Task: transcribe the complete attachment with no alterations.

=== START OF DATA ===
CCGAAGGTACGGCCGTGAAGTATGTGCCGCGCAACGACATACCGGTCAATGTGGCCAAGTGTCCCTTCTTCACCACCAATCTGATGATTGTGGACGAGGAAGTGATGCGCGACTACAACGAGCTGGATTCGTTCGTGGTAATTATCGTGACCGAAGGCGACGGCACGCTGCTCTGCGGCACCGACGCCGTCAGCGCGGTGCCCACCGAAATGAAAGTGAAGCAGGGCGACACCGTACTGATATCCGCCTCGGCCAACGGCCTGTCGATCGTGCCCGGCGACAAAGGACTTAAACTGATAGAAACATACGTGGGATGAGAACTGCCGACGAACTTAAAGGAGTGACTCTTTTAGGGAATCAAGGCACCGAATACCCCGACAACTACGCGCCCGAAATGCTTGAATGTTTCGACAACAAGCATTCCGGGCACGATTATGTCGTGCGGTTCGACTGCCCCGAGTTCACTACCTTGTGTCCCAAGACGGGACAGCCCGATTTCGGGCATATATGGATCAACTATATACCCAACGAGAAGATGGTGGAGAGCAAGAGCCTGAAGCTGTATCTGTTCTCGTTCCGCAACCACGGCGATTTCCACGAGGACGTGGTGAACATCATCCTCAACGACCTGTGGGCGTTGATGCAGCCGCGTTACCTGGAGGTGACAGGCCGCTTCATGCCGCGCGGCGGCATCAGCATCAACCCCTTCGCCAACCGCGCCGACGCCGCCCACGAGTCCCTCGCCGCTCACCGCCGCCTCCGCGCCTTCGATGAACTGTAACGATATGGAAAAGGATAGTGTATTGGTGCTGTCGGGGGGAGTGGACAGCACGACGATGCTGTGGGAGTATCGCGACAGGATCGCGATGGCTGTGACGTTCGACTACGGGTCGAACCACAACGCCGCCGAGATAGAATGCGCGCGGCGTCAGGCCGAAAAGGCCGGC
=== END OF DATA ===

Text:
CCGAAGGTACGGCCGTGAAGTATGTGCCGCGCAACGACATACCGGTCAATGTGGCCAAGTGTCCCTTCTTCACCACCAATCTGATGATTGTGGACGAGGAAGTGATGCGCGACTACAACGAGCTGGATTCGTTCGTGGTAATTATCGTGACCGAAGGCGACGGCACGCTGCTCTGCGGCACCGACGCCGTCAGCGCGGTGCCCACCGAAATGAAAGTGAAGCAGGGCGACACCGTACTGATATCCGCCTCGGCCAACGGCCTGTCGATCGTGCCCGGCGACAAAGGACTTAAACTGATAGAAACATACGTGGGATGAGAACTGCCGACGAACTTAAAGGAGTGACTCTTTTAGGGAATCAAGGCACCGAATACCCCGACAACTACGCGCCCGAAATGCTTGAATGTTTCGACAACAAGCATTCCGGGCACGATTATGTCGTGCGGTTCGACTGCCCCGAGTTCACTACCTTGTGTCCCAAGACGGGACAGCCCGATTTCGGGCATATATGGATCAACTATATACCCAACGAGAAGATGGTGGAGAGCAAGAGCCTGAAGCTGTATCTGTTCTCGTTCCGCAACCACGGCGATTTCCACGAGGACGTGGTGAACATCATCCTCAACGACCTGTGGGCGTTGATGCAGCCGCGTTACCTGGAGGTGACAGGCCGCTTCATGCCGCGCGGCGGCATCAGCATCAACCCCTTCGCCAACCGCGCCGACGCCGCCCACGAGTCCCTCGCCGCTCACCGCCGCCTCCGCGCCTTCGATGAACTGTAACGATATGGAAAAGGATAGTGTATTGGTGCTGTCGGGGGGAGTGGACAGCACGACGATGCTGTGGGAGTATCGCGACAGGATCGCGATGGCTGTGACGTTCGACTACGGGTCGAACCACAACGCCGCCGAGATAGAATGCGCGCGGCGTCAGGCCGAAAAGGCCGGC